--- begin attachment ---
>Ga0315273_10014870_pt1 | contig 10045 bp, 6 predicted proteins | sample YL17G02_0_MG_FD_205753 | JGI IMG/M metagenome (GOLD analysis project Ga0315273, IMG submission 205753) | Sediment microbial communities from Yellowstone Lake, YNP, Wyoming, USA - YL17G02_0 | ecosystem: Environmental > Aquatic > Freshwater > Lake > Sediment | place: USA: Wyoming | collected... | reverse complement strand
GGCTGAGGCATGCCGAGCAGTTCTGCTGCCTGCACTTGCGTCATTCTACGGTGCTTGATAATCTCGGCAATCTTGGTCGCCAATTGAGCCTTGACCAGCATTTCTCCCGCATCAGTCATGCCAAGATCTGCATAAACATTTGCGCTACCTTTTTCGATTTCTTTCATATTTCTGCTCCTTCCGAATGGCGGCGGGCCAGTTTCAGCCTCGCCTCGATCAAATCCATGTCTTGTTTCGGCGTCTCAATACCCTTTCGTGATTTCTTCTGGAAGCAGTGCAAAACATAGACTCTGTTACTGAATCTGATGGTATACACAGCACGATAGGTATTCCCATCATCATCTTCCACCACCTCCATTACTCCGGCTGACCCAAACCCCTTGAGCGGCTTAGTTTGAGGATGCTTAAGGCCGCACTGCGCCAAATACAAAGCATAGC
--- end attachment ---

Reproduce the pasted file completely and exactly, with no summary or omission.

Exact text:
>Ga0315273_10014870_pt1 | contig 10045 bp, 6 predicted proteins | sample YL17G02_0_MG_FD_205753 | JGI IMG/M metagenome (GOLD analysis project Ga0315273, IMG submission 205753) | Sediment microbial communities from Yellowstone Lake, YNP, Wyoming, USA - YL17G02_0 | ecosystem: Environmental > Aquatic > Freshwater > Lake > Sediment | place: USA: Wyoming | collected... | reverse complement strand
GGCTGAGGCATGCCGAGCAGTTCTGCTGCCTGCACTTGCGTCATTCTACGGTGCTTGATAATCTCGGCAATCTTGGTCGCCAATTGAGCCTTGACCAGCATTTCTCCCGCATCAGTCATGCCAAGATCTGCATAAACATTTGCGCTACCTTTTTCGATTTCTTTCATATTTCTGCTCCTTCCGAATGGCGGCGGGCCAGTTTCAGCCTCGCCTCGATCAAATCCATGTCTTGTTTCGGCGTCTCAATACCCTTTCGTGATTTCTTCTGGAAGCAGTGCAAAACATAGACTCTGTTACTGAATCTGATGGTATACACAGCACGATAGGTATTCCCATCATCATCTTCCACCACCTCCATTACTCCGGCTGACCCAAACCCCTTGAGCGGCTTAGTTTGAGGATGCTTAAGGCCGCACTGCGCCAAATACAAAGCATAGC